Analysts at Nomura note that the US core CPI inflation decelerated to 0.182% m-o-m in February, from 0.349% in the previous month and as Nomura had expected, certain price indices which increased strongly in January showed negative payback.
“Used vehicle prices declined 0.3% and volatile hospital services prices dropped 0.5%. However, apparel prices showed another sizable advance of 1.5% following a 1.7% increase in January. We had expected a more moderate increase in apparel prices. That said, we do not think this back-to-back gain is the beginning of a new upward trend. When initially reported, CPI apparel prices tend to be higher in January and February, but lower in November and December. They are often revised in the opposite direction at annual revisions which incorporate new seasonal factors. This implies that seasonal adjustment by the BLS may not capture an emerging seasonal pattern of apparel prices in real time.”
“The fact that the yo-y change in apparel prices has just come back to a slightly positive reading suggests that the underlying trend of apparel prices has not changed materially. Another short-term transitory factor is auto insurance prices, which jumped 1.7% m-o-m, following a 1.3% increase in the previous month. However, this metric is estimated based on a small sample and tends to be volatile in the short run. We do not think that the recent inflation of auto insurance fees is sustainable.”
“However, for February, two components could have the potential to affect our mediumterm inflation outlook: rent and vehicle prices. Regular rent inflation slowed markedly in February to 0.2% (0.204%) m-o-m, from 0.3% (0.340%) in January, while homeowners’ equivalent rent also decelerated to 0.2% (0.197%), from 0.3% (0.277%). We saw a similar blip in September 2017 but at that time the weakness was concentrated in the West. In contrast, in February, regular rent inflation slowed in all four regions. We have argued for a while that an oversupply of rental housing in large cities will likely exert downward pressure on rent inflation.”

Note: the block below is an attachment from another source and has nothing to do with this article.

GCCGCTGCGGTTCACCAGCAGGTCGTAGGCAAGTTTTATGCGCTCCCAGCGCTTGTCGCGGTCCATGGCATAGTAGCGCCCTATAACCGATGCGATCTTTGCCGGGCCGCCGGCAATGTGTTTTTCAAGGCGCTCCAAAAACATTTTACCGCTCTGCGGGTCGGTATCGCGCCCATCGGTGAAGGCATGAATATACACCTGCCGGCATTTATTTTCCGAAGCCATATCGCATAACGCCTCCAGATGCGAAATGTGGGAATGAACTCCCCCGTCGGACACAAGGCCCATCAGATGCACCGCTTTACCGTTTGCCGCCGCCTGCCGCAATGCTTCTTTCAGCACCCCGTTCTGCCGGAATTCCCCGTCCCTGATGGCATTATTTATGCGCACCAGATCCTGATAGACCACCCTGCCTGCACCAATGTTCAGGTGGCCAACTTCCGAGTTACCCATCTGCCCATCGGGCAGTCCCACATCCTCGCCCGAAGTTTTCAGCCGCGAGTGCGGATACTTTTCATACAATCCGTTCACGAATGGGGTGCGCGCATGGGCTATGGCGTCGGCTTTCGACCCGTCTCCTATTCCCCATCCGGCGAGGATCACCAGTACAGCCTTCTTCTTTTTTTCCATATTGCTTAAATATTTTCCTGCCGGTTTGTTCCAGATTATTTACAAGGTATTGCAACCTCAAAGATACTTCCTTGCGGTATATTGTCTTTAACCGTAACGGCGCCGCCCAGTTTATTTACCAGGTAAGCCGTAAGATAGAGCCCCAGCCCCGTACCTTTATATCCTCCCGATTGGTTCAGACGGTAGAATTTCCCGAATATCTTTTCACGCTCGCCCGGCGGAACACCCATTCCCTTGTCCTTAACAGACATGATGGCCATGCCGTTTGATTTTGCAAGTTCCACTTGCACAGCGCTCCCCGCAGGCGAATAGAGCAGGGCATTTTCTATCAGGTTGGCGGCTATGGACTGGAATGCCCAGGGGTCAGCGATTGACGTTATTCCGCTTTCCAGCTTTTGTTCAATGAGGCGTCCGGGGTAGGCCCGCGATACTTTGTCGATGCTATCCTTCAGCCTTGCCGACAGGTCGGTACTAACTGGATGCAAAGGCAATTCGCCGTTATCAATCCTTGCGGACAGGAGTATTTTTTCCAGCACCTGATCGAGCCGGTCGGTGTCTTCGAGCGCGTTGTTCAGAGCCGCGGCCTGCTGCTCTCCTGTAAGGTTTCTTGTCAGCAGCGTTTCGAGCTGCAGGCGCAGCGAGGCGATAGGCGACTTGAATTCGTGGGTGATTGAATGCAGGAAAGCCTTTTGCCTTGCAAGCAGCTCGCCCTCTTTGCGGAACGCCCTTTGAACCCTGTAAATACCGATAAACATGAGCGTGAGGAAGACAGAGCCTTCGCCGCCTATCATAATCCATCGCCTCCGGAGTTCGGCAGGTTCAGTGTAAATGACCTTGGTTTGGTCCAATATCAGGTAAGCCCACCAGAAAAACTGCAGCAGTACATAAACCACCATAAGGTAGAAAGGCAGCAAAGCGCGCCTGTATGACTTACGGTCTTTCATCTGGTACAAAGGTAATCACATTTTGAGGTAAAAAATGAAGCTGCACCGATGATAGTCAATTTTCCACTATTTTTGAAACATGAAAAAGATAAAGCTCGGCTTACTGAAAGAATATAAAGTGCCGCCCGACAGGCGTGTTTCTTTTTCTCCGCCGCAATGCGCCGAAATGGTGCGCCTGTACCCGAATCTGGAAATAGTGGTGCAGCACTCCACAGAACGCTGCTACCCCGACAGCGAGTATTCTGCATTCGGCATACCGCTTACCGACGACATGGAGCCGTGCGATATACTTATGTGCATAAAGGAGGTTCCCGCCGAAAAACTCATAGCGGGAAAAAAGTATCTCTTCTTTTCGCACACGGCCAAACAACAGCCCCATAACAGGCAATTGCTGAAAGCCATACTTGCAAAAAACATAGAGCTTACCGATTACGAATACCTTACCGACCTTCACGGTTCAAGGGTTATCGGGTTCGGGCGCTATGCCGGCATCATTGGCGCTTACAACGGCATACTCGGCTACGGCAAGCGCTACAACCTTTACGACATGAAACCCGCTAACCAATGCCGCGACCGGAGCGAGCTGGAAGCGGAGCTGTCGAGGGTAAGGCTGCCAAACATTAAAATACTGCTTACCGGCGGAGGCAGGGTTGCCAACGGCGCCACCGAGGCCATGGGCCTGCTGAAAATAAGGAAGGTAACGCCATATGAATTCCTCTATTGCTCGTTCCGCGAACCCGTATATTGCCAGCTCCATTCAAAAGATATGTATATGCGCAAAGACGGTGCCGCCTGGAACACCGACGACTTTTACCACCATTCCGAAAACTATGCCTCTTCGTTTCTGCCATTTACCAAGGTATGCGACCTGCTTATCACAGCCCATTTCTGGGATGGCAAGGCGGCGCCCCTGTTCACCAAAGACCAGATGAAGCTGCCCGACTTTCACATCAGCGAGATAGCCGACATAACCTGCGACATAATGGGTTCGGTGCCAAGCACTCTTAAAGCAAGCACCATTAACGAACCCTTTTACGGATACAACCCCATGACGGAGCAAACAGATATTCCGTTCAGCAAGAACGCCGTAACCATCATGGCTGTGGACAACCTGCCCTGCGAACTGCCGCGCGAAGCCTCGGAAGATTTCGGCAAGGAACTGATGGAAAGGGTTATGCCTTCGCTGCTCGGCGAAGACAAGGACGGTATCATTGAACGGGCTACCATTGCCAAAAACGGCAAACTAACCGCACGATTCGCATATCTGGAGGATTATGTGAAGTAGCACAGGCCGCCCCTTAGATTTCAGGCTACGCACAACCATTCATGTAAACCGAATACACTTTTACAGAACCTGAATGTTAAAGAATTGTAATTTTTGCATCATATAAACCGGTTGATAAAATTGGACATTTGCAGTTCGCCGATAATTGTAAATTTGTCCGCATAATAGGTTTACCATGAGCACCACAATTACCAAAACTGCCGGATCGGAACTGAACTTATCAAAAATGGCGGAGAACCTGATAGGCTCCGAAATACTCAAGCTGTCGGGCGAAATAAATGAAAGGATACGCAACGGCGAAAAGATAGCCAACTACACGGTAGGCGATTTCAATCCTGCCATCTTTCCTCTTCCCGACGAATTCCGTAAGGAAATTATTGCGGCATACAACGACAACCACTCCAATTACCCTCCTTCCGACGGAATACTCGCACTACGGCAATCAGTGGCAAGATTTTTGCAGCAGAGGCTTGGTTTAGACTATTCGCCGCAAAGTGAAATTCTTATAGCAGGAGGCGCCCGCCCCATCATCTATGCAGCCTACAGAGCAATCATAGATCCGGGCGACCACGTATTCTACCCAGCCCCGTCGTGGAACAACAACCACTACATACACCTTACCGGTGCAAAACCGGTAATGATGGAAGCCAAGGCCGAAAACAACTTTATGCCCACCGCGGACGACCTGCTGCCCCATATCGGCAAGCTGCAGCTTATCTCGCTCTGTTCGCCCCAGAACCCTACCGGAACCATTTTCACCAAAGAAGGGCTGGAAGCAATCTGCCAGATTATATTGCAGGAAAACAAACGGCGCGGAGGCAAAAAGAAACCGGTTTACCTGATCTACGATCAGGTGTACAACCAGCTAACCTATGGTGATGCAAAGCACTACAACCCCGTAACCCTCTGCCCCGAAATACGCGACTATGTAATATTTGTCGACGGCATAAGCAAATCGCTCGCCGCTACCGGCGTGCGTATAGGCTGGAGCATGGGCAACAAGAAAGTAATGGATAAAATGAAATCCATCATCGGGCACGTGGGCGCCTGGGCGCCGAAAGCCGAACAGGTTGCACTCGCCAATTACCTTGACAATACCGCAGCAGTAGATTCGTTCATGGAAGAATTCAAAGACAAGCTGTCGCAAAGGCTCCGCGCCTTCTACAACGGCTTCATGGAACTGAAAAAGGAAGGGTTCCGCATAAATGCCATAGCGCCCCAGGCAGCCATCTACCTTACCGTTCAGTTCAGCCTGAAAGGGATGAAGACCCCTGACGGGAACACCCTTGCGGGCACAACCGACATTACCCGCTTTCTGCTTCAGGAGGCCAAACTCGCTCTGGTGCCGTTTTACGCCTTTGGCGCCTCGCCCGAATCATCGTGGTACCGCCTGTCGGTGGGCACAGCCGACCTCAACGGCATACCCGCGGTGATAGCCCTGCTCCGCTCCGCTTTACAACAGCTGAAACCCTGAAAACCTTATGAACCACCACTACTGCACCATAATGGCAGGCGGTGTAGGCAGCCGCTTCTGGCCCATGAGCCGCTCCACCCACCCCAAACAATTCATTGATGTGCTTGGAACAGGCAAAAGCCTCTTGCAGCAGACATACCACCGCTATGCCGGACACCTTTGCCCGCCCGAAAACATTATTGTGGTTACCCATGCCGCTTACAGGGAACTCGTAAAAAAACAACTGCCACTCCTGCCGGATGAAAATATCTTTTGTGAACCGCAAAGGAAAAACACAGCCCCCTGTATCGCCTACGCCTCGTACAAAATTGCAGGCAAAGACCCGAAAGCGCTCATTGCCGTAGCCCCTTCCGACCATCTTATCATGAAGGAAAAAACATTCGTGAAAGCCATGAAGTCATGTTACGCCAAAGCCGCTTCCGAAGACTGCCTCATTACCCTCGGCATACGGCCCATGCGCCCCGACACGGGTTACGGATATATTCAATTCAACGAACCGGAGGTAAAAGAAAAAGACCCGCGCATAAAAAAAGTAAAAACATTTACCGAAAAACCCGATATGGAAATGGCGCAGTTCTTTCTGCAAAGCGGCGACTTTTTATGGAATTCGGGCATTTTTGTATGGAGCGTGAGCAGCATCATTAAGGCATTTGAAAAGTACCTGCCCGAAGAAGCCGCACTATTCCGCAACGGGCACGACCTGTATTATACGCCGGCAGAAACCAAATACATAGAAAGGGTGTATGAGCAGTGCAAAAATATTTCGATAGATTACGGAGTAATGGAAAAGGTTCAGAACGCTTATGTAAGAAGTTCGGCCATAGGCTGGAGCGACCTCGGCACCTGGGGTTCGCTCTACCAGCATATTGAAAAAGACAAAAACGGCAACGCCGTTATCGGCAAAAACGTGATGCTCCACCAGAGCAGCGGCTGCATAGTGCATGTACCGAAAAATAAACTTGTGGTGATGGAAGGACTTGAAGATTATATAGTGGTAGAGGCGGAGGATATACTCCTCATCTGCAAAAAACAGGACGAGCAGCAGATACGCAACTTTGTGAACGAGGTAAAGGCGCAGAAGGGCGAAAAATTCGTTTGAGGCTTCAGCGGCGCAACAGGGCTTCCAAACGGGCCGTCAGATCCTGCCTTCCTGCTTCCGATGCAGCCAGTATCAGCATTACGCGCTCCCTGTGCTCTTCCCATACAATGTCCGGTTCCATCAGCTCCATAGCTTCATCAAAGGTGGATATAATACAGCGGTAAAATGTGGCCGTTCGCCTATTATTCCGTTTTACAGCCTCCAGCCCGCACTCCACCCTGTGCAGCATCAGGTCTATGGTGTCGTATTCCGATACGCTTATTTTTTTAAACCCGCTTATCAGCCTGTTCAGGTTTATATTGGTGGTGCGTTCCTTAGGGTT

“Corroborating our view, CPI’s rent inflation in large cities (Size Class A) has slowed in recent months while picking up in small cities (Size Class B/C). The pickup in small cities is consistent with continued improvement in the rental housing vacancy rate for one-unit structures (single-family houses) which are more concentrated in suburban areas and small cities. Conversely, the rental vacancy rate for buildings with five or more units, more commonly located in large urban areas, has deteriorated in recent quarters. Used vehicle prices resumed their decline of 0.3% m-o-m after four consecutive monthly increases as the temporary boost from hurricane recovery efforts in the South waned. Given continued deterioration in subprime auto loan performance, higher interest rates and a surge in off lease and off-rental vehicles in used markets, we think that vehicle prices will remain a drag on core inflation.”
“February core PCE inflation forecast
Although PPI and import prices for February have not been released yet, under some reasonable assumptions, we estimated core PCE inflation for the month. Our forecast for m-o-m core PCE inflation is +0.2% (0.152%) which would translate into y-o-y inflation of 1.5% (1.50%), essentially unchanged from 1.52% in January. Note that our PCE forecast may be subject to revision following the PPI and import price data releases.”
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